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Lactation stations keep mums at the workplace

Evelyn Makena @evemake_g

Before she left for her three months maternity leave in April last year, Caroline Anampiu, a finance Manager, Kenya Private Sector Alliance (Kepsa), was worried about how she would keep breastfeeding her baby after resuming work. The mother of three was keen on exclusively breastfeeding her baby for six months after doing so for her two older children. But pulling this feat for a working mother was no walk in the park.

For her two elder children, seven and five, Caroline had to go to significant lengths to continue breastfeeding them after returning to work. After the three months maternity leave, Caroline bought an electric pump and used  any free time she got to express milk and store it in a refrigerator in the office before rushing back to work.

For privacy, she took advantage of any free room and often had to pump the milk in a rush, afraid that someone would walk in on her. “It was not interesting at all.

Sometimes I would use the server room, which was mostly dusty, cold or hot and at a high risk of intrusion. Other days, I would request a colleague with whom we shared an office to step out so that I could do my thing,” she says.

At tea and lunch time, Caroline repeated the routine of eating, sneaking into unoccupied offices and risking embarrassing situations all in the quest to exclusively breastfeed her children. That was her experience at her previous workplace before moving to Kepsa four years ago.

Caroline feared that the experience would not be any different with her third born. When she returned to work in August, she was, however, pleasantly surprised to find out that the organisation had set up a lactation room to help nursing mothers like her.

“I felt so appreciated by my employer. For once, I did not have to worry too much about getting a clean, comfortable and private space to pump milk at work,” she says.

The small room of around four by two metres is equipped with a cabinet fitted with a refrigerator to preserve milk, a microwave, a sink to clean up and a mirror. The room also has a table and a chair. It’s only accessible to nursing mothers.

Introduction of lactation stations at the workplace is one of the measures outlined under the Health Act of 2017 to support breastfeeding for working mothers.

The Act requires that all employers establish lactation stations adequately equipped with facilities including hand-washing equipment, cooling facilities, electrical outlets, a small table and a comfortable chair for nursing mothers. Under the Act, employers are also required to give nursing employees regular times off for meals, to breastfeed or to express milk.

“Besides complying with the Act, Kepsa, the apex body for private sector in Kenya has been lobbying its members to set up these stations. We are committed to setting good environment for mothers to exclusively breastfeed by setting lactation corners,” says Gloria Ndekei, Private Sector Advisor, Kepsa Foundation Trustees. So far,  35 companies under the body have set up lactation stations to support their women employees.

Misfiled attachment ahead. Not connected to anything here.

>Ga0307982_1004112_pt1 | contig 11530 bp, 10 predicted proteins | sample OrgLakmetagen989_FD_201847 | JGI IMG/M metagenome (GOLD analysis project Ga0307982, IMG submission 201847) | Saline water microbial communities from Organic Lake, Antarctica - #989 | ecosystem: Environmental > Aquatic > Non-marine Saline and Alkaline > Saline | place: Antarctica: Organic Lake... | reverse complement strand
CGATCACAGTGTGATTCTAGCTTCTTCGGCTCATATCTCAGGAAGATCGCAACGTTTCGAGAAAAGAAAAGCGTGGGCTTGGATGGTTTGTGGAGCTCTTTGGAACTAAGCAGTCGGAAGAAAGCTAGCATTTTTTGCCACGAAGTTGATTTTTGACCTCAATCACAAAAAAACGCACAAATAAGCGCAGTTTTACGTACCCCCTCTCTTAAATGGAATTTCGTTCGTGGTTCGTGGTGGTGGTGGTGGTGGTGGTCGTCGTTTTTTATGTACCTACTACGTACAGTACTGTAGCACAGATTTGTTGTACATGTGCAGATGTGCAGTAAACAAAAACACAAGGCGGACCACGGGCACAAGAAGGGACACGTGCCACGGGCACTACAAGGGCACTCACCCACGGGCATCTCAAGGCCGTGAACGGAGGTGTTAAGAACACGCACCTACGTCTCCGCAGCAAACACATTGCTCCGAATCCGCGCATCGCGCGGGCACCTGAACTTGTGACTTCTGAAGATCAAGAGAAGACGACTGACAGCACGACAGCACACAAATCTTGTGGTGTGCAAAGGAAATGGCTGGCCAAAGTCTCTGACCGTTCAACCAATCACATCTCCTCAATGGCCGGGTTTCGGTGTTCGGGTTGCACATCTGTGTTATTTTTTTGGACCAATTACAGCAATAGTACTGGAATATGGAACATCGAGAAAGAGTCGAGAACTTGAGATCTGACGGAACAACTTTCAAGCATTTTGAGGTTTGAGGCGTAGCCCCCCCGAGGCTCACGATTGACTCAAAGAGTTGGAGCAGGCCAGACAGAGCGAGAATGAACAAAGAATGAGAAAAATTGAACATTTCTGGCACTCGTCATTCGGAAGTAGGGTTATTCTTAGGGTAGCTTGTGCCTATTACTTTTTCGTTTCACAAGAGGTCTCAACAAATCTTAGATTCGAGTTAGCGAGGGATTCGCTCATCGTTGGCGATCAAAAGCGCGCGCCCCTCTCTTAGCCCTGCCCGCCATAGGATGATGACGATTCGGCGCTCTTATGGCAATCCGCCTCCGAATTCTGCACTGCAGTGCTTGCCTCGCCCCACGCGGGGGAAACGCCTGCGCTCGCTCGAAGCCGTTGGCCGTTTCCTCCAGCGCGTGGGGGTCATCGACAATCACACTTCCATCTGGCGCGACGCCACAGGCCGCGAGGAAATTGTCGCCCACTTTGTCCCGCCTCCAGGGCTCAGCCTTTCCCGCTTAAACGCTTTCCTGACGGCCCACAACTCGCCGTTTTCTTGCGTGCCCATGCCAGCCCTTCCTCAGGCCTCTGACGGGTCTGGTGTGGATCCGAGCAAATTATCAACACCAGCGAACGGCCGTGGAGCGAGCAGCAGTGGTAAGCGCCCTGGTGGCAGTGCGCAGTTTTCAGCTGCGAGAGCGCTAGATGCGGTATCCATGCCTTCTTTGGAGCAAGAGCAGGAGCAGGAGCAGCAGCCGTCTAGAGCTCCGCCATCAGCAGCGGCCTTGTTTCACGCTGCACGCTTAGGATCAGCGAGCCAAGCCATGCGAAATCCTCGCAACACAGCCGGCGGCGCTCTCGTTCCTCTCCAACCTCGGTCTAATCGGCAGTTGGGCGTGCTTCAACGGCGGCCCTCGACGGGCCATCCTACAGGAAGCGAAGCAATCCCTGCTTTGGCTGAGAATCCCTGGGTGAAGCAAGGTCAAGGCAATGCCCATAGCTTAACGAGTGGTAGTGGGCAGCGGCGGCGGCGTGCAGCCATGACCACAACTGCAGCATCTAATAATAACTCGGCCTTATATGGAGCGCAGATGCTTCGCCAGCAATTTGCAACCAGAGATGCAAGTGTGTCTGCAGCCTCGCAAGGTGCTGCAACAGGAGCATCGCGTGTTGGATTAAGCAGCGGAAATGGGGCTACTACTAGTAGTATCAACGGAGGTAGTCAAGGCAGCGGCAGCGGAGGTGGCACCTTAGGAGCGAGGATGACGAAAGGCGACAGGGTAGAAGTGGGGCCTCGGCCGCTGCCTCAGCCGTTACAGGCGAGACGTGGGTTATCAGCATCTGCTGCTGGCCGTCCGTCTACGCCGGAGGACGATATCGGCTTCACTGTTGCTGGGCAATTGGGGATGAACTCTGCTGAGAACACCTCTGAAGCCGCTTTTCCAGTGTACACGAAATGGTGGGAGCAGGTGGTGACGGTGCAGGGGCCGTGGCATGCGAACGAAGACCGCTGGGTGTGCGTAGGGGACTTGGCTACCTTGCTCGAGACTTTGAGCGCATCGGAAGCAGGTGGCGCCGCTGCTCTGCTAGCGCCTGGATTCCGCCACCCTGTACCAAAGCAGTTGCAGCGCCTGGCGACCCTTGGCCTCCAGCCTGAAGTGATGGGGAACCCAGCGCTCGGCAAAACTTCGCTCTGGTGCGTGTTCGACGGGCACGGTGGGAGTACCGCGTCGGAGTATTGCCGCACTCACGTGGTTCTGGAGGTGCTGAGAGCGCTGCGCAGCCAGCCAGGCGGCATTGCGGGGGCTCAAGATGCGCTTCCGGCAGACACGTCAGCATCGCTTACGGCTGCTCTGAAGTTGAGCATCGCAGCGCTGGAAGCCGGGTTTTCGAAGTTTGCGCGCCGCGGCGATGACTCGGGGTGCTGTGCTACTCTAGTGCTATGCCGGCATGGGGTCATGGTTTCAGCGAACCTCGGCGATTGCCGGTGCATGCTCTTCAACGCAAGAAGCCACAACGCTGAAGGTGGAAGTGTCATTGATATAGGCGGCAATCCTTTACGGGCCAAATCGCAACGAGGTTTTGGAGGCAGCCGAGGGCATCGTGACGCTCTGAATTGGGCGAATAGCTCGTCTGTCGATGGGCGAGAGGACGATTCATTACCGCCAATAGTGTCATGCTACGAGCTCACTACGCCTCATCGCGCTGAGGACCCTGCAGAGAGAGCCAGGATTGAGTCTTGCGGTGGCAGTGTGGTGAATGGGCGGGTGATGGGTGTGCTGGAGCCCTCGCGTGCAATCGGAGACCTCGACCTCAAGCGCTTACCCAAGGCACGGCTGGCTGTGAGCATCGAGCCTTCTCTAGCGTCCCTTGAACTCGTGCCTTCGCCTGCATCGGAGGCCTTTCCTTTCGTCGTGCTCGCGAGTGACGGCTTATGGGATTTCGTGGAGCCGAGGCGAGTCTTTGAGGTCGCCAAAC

Such measures are making it possible for mothers to exclusively breastfeed for six months as recommended by the World Health Organisation.  According to Nerea Ojanga, a lactation expert, Kenyatta National Hospital, breastfeeding exclusively has health benefits for the mother and baby.

Besides offering nutrition, breastfeeding boosts the immunity of a baby. It’s also the only form of food that babies can properly digest in the first six months,” says Nerea.

Mothers who do not breastfeed or pump milk regularly risk having a reduced supply of milk, thus cannot continue breastfeeding. For nursing mothers, breastfeeding works as a form of contraception. During breastfeeding, a hormone that suppresses ovulation is produced.

Companies that have introduced lactation stations have realised positive results. After Unilever Kenya started supporting nursing mothers by offering them flexi time and introducing lactation stations in 2016, there has been an increased retention of female employees.

“Conducive conditions for breastfeeding mothers have helped us achieve gender diversity at the workplace. Our female staff members are slightly below 50 per cent. When mothers have peace of mind, their productivity also improves.

Such measures bring more gains to the company compared to the cost incurred in providing the facilities,” says Mary Nyagi, Human Resource Manager, Unilever Kenya.  The World Breastfeeding Week, which started on August 1 up to yesterday, was marked across the globe under the theme breastfeeding the foundation of life to encourage breastfeeding.

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